/How did we get here?: Trump has normalised mayhem and the US is paying the price

How did we get here?: Trump has normalised mayhem and the US is paying the price

The sheer tumult of the Trump era, the unceasing torrent of events that were unthinkable even hours before, has left a nation constantly off balance, unable to find its bearing and grasp how far it has traveled.

The developments of the past 24 hours were a reminder of how slippery the downward slope has been. 

More than a hundred thousand Americans are dead from a pandemic after the government’s botched response; there are armoured cars and troops outside Washington metro stations; men in combat gear carrying sniper rifles were seen perched in the open door of a helicopter flying low over the commercial district. A military chopper buzzed a crowd of demonstrators so close to the ground they were buffeted around by the wind from the rotor, a dispersal technique learned in counter-insurgencies abroad.

On Monday, an entirely peaceful protest was driven out of a city square in front of the White House with teargas, baton charges and mounted police, so Trump could pose in front of a church with a Bible.

A priest and a seminarian, who had been distributing water and hand sanitizer to protesters from the steps of St John’s Episcopal, were driven away by police with helmets and riot shields to create an uncluttered tableau. A Bible was procured for Trump from inside the church for him to hold aloft. Journalists asked if it was his Bible. “It’s a Bible,” he replied.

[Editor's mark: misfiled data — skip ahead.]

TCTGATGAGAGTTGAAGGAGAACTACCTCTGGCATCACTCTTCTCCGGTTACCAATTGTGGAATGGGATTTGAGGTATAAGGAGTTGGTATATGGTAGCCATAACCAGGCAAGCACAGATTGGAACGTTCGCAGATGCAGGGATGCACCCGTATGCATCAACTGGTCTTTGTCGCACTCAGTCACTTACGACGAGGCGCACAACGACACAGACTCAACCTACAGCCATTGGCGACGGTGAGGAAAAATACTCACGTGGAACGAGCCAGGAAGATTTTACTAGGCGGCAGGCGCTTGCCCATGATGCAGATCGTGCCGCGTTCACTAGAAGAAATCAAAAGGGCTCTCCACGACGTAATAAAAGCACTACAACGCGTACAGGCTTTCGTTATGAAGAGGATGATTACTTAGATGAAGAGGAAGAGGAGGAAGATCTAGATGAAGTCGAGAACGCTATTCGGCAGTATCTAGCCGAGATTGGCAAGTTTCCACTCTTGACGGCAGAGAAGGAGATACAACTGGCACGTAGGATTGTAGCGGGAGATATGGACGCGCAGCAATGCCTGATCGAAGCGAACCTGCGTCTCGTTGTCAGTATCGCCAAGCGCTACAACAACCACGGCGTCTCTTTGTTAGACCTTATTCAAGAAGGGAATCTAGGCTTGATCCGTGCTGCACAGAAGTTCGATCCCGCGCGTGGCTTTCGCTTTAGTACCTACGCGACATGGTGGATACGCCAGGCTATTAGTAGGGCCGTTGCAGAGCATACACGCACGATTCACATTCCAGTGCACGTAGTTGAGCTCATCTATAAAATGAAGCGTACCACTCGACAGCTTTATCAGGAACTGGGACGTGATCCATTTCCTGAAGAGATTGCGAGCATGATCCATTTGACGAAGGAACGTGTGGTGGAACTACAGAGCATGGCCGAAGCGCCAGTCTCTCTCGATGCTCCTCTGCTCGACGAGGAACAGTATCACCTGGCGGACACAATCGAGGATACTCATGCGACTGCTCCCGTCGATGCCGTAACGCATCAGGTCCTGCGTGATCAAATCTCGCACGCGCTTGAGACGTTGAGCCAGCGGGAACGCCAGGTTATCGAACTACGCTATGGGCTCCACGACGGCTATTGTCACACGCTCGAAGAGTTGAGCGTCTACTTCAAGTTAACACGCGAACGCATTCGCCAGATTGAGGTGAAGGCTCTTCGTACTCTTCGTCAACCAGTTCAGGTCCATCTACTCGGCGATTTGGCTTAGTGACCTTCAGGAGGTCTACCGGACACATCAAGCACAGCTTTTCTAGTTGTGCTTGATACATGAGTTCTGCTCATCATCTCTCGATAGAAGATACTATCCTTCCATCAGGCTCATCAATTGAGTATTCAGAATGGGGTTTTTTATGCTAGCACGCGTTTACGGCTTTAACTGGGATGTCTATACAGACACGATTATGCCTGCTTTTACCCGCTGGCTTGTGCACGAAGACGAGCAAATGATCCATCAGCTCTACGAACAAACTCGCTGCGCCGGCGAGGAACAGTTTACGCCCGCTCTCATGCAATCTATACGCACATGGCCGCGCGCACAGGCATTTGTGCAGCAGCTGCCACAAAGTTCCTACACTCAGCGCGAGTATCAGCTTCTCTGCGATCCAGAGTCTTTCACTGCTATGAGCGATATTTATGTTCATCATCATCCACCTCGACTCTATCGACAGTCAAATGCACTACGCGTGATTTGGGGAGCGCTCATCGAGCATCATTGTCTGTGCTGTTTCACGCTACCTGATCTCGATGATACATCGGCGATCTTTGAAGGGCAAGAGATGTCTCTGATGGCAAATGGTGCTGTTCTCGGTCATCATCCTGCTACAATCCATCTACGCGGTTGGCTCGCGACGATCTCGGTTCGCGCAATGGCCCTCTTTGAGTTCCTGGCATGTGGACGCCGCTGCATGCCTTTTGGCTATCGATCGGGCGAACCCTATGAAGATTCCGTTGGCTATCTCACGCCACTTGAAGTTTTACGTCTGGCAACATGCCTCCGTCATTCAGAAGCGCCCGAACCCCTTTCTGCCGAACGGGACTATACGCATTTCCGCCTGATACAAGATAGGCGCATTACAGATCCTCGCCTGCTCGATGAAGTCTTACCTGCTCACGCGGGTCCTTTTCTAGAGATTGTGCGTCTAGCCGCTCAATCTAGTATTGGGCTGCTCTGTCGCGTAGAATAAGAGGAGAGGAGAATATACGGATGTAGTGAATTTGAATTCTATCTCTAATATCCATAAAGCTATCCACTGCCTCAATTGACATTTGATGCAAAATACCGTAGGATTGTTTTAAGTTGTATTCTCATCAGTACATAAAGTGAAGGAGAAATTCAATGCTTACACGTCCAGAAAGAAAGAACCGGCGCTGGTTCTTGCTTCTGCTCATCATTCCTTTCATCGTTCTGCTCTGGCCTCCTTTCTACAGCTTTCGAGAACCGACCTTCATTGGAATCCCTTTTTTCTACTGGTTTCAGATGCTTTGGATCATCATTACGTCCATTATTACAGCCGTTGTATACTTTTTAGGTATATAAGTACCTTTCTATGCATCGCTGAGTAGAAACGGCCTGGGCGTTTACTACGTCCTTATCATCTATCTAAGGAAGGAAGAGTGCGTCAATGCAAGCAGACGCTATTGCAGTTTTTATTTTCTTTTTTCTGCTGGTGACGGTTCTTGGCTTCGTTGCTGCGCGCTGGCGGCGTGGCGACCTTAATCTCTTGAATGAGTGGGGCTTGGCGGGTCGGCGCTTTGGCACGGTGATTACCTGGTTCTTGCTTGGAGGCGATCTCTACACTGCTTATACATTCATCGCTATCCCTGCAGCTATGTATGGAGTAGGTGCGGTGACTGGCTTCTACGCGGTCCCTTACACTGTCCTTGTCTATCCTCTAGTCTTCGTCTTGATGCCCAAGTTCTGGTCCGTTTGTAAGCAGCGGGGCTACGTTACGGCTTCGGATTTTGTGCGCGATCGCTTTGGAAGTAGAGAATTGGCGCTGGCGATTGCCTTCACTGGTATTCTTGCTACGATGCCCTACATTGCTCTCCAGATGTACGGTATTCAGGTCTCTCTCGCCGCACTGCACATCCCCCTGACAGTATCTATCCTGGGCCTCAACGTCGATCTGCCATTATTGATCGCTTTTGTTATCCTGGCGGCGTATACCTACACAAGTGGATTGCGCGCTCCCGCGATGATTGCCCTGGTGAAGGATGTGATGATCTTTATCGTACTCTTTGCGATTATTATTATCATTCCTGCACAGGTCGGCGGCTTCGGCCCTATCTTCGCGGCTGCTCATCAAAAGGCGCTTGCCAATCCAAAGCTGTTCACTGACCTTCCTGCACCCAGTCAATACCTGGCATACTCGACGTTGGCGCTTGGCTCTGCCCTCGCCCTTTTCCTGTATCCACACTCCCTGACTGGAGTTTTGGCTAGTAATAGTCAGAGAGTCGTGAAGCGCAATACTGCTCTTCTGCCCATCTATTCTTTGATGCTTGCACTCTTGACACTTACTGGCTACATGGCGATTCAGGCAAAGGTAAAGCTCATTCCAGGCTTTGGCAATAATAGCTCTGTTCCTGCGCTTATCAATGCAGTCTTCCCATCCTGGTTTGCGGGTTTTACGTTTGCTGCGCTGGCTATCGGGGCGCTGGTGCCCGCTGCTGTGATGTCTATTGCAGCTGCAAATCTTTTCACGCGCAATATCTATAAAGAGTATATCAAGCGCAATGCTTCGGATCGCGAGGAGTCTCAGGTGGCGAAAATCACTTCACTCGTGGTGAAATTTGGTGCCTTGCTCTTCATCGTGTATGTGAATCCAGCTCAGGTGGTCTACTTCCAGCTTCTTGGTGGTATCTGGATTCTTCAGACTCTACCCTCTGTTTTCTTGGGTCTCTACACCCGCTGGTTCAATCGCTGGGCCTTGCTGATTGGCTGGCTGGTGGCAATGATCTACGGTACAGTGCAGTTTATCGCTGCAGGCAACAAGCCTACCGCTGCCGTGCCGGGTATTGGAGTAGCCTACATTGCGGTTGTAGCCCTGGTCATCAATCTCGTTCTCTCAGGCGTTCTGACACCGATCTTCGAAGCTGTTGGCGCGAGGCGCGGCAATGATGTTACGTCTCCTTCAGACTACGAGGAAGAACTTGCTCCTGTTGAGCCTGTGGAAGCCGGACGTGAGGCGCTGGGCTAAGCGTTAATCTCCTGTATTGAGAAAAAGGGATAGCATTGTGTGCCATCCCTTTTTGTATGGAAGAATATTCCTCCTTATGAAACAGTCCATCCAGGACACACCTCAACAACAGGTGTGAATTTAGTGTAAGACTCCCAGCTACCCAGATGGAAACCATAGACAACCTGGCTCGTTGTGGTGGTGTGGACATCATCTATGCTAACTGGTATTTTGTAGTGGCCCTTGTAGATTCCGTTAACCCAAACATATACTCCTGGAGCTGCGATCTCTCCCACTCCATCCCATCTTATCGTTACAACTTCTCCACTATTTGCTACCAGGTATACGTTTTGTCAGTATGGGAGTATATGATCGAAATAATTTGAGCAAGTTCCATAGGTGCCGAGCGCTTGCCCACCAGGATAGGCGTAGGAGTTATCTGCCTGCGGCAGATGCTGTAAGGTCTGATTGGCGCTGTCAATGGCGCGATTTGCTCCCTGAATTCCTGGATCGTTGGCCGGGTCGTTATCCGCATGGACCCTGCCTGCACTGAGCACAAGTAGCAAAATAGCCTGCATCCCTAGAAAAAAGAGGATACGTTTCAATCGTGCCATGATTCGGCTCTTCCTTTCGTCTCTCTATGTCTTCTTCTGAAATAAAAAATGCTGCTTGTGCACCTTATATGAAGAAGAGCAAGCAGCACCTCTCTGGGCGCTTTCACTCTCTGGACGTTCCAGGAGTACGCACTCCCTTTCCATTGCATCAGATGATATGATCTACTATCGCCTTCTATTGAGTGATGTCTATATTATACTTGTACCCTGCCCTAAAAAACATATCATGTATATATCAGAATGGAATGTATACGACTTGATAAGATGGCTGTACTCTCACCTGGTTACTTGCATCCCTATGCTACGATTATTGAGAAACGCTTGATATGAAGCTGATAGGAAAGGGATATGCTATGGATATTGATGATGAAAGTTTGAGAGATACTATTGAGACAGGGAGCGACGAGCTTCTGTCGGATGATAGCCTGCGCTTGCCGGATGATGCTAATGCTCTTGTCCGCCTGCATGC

The rate of fresh affronts has often outpaced the capacity to digest – or even describe – them. Peaceful protesters, journalists, a young African American man pleading for mutual understanding, shop owners, residents are being targeted for arbitrary arrest or police beatings or both – especially if they are black.

Overnight the very language of governance has changed. The defence secretary has described US cities as the “battlespace” and the president has rejoiced in his administration’s “overwhelming force” and “domination” over the citizenry.

As each extraordinary moment slides by it poses its own question – “How did we get here?” – but then is swept away by the relentless flow of the Twitter feed. Simply trying to take stock is exhausting.

One reason it is so hard to keep track of the descent is the near instant normalisation of every bizarre new turn, administered like a fast-acting anaesthetic. Trump is surrounded by more coherent people insisting nothing out of the ordinary is happening. Anyone unable to restrain themselves from yelling “this is crazy” left the administration some time ago. In William Barr, Trump has an attorney general ready to draft executive orders at will, together with legal-sounding justifications.

Donald Trump holds up a Bible during a photo opportunity in front of St John’s Episcopal church on Monday.

Donald Trump holds up a Bible during a photo opportunity in front of St John’s Episcopal church on Monday. Photograph: Tom Brenner/Reuters